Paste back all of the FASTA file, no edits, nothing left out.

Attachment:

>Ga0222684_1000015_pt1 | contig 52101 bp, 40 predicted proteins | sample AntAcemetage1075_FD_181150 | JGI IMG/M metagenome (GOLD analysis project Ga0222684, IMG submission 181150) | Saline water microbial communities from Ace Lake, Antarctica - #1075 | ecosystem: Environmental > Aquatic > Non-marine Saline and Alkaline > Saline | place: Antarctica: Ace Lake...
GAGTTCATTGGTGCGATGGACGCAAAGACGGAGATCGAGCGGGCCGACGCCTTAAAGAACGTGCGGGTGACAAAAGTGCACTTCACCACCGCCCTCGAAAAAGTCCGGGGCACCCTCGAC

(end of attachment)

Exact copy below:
>Ga0222684_1000015_pt1 | contig 52101 bp, 40 predicted proteins | sample AntAcemetage1075_FD_181150 | JGI IMG/M metagenome (GOLD analysis project Ga0222684, IMG submission 181150) | Saline water microbial communities from Ace Lake, Antarctica - #1075 | ecosystem: Environmental > Aquatic > Non-marine Saline and Alkaline > Saline | place: Antarctica: Ace Lake...
GAGTTCATTGGTGCGATGGACGCAAAGACGGAGATCGAGCGGGCCGACGCCTTAAAGAACGTGCGGGTGACAAAAGTGCACTTCACCACCGCCCTCGAAAAAGTCCGGGGCACCCTCGAC